Voluntourism– Who Is It For?

So imagine a group of perky, and optimistic kids fresh out of high school from say, South Korea decide to go volunteer in an impoverished elementary school in inner-city Chicago for a few weeks. The idea sounds relatively absurd– but that’s the gist of it. Voluntourism in impoverished communities is increasingly popular. A lot of great articles have been buzzing around the internet on this idea of ‘voluntourism’– what does it even mean, anyways? And who is actually benefitting from it?

For four months in 2013, I went to live in a village in rural Ghana and volunteer at an elementary school. It was an exhilarating, overwhelming, complex experience. I had no qualifications to teach whatsoever, and going in I understood that the people there were much better equipped to help themselves than I was. But I wanted to experience the culture, meet new people and see the world outside of my first-world bubble. I wanted to see if I could have what it takes to pursue international development and live in a foreign culture, and I saw this as the beginning of a lifelong undertaking.


But why did I spend thousands of dollars to fly 5,120 miles away to experience a foreign culture, when all I needed to do was walk over the Maryland-DC border? If I want to see another world all I have to do is go to Southeast DC’s 7th ward, where there is deeply entrenched poverty and 96.8% of the population is African American. Ninety-six point eight percentThat isn’t an accident, either– it’s the direct result of a century of government policy that has concentrated people of color in smaller and smaller residential areas, while simultaneously divesting resources from those communities and ensuring the continuation of the residents’ social, economic, and political isolation. In the United States there’s a strong trend to fault impoverished people for their poverty, instead of the social and political ideologies that perpetuate it. Perhaps that is why we see it as completely socially acceptable to spend obscene amounts of money to fly far away and ‘help’ people who ‘truly can’t help the fact they’re poor’.

However, I don’t think it’s actually all this simple, and I won’t discuss this issue in any morally absolute terms. Simply put, voluntourism is complex. Experiencing an entirely foreign way of life on a different continent really complicated what I thought I knew about the rest of the world– it was a humbling and incredibly educational experience. I’ve thought about it every day in the year since I left. It’s driven me to learn a lot more about the complexities surrounding development and international aid, and to get more involved in my own community. I don’t think that we as people are so separate—whether our communities are separated by a state line or an ocean, our actions affect each other in profound ways. My first-world lifestyle fuels rapid climate change that will disproportionately affect people in the developing world, to give just one example.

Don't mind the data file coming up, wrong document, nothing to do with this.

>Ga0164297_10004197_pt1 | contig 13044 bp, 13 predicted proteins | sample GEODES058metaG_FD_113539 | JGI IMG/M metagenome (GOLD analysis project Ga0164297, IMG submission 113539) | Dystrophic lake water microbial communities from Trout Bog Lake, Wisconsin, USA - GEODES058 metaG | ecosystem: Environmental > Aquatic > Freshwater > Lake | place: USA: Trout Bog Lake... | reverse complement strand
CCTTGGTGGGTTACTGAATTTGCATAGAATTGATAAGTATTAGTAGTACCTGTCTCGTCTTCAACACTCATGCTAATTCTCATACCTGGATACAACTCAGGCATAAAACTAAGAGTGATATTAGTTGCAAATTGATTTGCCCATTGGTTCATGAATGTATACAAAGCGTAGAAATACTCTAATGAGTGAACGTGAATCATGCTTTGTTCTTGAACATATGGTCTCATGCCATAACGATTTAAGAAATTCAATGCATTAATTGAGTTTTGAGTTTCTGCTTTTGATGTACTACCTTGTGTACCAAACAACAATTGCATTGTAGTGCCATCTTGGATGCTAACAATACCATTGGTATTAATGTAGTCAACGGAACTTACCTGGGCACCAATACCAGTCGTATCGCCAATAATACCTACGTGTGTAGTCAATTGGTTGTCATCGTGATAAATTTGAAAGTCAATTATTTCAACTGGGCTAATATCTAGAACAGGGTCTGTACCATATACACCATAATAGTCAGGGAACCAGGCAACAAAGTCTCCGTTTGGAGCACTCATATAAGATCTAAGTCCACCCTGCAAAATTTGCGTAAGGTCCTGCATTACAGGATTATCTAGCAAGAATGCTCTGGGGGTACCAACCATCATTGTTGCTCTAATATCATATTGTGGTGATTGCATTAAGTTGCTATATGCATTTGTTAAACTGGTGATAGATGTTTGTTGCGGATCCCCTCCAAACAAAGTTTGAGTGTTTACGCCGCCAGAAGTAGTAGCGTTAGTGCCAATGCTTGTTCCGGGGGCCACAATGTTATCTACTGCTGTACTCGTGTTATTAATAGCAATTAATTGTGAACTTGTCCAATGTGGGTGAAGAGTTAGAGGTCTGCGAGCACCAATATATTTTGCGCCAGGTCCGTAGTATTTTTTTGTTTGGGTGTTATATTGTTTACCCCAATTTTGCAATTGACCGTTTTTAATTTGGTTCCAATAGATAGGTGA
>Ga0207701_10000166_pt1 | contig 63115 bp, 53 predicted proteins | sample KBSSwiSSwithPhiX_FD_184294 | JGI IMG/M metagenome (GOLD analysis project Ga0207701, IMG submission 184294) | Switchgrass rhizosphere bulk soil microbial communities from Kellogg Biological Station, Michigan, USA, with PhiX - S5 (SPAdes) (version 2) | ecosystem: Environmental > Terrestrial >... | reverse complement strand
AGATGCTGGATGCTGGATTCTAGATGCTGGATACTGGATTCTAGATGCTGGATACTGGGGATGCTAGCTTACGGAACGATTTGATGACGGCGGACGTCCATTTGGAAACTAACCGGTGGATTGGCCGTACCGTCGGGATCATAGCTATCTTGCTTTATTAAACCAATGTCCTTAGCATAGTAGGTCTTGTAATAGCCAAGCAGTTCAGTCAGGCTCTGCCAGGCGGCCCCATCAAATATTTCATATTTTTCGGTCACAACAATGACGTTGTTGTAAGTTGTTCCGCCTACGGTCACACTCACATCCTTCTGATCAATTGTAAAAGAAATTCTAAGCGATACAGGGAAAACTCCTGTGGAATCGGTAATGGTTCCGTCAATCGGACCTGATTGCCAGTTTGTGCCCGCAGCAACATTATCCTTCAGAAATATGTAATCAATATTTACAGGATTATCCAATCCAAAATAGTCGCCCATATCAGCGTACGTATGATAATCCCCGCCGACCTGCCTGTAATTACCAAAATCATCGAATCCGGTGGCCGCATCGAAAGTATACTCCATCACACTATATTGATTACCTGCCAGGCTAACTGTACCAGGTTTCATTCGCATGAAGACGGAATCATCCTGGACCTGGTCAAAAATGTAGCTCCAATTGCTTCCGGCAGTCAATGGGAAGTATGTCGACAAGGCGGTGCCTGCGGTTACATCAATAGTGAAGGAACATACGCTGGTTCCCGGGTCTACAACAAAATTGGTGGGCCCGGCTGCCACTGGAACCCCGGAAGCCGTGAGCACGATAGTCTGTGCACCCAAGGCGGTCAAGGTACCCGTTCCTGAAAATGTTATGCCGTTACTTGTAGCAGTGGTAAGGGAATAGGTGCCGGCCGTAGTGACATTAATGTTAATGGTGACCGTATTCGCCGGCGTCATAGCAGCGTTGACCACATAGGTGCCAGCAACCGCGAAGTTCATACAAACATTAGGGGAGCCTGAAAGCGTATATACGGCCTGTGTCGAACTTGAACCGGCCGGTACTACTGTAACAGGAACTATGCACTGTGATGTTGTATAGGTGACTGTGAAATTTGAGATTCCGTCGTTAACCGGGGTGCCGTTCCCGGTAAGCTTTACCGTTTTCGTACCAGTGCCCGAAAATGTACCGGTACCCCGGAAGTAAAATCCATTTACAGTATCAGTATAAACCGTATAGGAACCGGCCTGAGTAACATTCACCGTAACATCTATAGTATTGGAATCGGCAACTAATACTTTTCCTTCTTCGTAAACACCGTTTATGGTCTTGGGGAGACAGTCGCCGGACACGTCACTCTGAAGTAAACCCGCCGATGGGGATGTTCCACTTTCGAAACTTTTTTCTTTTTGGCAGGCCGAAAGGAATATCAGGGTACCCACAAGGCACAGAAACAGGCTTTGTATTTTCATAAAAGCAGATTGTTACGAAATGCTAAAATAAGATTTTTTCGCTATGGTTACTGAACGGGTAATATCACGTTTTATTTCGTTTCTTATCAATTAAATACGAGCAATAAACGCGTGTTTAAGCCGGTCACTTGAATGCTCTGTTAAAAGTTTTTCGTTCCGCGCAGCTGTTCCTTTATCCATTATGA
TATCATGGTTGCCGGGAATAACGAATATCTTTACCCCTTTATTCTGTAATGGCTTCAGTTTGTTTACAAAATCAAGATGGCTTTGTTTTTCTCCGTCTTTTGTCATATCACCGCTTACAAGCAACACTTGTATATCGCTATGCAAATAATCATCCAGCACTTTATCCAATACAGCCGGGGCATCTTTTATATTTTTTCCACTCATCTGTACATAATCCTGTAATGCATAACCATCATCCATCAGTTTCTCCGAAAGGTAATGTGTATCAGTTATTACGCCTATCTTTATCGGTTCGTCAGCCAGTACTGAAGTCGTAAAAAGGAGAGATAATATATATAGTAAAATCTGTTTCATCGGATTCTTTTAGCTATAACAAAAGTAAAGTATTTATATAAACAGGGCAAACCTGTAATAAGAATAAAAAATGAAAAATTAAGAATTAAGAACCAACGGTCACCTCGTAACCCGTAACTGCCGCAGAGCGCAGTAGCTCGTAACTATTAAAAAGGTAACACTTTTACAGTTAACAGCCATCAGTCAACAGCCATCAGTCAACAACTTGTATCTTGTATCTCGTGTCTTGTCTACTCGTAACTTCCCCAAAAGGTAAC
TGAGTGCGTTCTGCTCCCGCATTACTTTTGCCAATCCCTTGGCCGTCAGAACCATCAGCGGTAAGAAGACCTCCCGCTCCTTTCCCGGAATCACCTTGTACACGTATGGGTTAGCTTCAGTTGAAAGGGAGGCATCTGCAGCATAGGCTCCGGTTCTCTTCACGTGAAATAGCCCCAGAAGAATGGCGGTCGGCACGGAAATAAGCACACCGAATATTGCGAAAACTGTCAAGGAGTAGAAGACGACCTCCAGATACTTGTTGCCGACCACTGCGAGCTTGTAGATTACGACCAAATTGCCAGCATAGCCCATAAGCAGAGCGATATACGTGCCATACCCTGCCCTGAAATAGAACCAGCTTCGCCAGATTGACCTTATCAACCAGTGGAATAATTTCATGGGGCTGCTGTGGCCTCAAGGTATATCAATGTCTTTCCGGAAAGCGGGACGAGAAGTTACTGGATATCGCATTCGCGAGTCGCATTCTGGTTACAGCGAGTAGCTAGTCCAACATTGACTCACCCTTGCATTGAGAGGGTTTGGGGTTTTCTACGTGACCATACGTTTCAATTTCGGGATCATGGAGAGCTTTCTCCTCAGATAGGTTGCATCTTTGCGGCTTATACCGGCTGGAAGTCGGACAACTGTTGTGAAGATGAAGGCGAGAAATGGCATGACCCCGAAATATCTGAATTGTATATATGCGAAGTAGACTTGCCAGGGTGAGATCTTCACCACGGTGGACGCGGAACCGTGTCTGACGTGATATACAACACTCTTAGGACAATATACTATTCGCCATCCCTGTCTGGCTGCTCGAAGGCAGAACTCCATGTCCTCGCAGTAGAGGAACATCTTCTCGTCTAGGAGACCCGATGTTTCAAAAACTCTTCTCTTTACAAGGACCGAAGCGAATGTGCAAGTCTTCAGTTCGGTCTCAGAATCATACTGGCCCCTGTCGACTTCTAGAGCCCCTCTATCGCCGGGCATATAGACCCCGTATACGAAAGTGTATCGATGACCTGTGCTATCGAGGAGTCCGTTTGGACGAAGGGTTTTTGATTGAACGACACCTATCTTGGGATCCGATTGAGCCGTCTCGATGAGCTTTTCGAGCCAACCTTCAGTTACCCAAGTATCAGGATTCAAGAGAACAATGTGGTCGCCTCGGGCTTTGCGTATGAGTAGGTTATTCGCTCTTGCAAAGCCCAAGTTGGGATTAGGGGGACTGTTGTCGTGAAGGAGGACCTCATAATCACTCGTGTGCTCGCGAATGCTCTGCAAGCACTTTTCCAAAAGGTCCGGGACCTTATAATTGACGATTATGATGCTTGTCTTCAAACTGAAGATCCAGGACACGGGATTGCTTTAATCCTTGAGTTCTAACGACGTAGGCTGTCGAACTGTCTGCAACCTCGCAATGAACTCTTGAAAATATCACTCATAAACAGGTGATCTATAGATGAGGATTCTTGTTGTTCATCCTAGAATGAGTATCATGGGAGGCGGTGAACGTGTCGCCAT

It would be wrong to deny that race is an important and inescapable factor that needs to be talked about— just outside my window in Accra there was an enormous billboard advertising a skin bleaching cream. I worried every day that I was perpetuating a harmful white-savior dynamic. And I had this gnawing feeling that some volunteers blithely viewed this as a third world vacation, cheerfully donating crayons to a school where only a third of the children could read and were beaten frequently. But perhaps it said more about me, that I was consumed with doubt over my own motives. It is amazing how we as privileged, mostly white volunteers all so readily accept those roles– that this was the way things are, it’s just an unfortunate reality that some people are poor, but how benevolent we are to be sharing our wonderful presences (and crayons). I was oftentimes so overwhelmed by my helplessness that I ultimately was much less involved than many of the other volunteers, which I regret.

It’s tricky for me to process my experience, morally and emotionally. I was overwhelmed by the kindness I received daily, the adventures and friendships—it was an incredible experience.  But I was often stunned by the dysfunction (and sometimes abuse) that I witnessed as well. I was at an orphanage for a week before I left, and found many of the children were malnourished and neglected. Volunteers came semi-regularly, to paint and build shelves and bring heaps of clothes and soap and so on. According to the people I spoke with at the health clinic, once the volunteers left, the children were insufficiently fed and would often go to the clinic weak and sick. The staff threw out donated mosquito nets and hoarded donated clothing and supplies in their rooms.